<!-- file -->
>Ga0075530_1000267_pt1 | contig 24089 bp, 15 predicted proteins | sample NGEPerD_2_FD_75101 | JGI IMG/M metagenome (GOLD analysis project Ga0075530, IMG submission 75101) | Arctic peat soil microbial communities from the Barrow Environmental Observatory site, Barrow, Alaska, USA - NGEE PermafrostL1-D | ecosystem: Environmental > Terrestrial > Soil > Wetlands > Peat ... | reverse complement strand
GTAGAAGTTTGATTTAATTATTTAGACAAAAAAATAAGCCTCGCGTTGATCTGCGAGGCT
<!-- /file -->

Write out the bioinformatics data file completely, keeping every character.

>Ga0075530_1000267_pt1 | contig 24089 bp, 15 predicted proteins | sample NGEPerD_2_FD_75101 | JGI IMG/M metagenome (GOLD analysis project Ga0075530, IMG submission 75101) | Arctic peat soil microbial communities from the Barrow Environmental Observatory site, Barrow, Alaska, USA - NGEE PermafrostL1-D | ecosystem: Environmental > Terrestrial > Soil > Wetlands > Peat ... | reverse complement strand
GTAGAAGTTTGATTTAATTATTTAGACAAAAAAATAAGCCTCGCGTTGATCTGCGAGGCT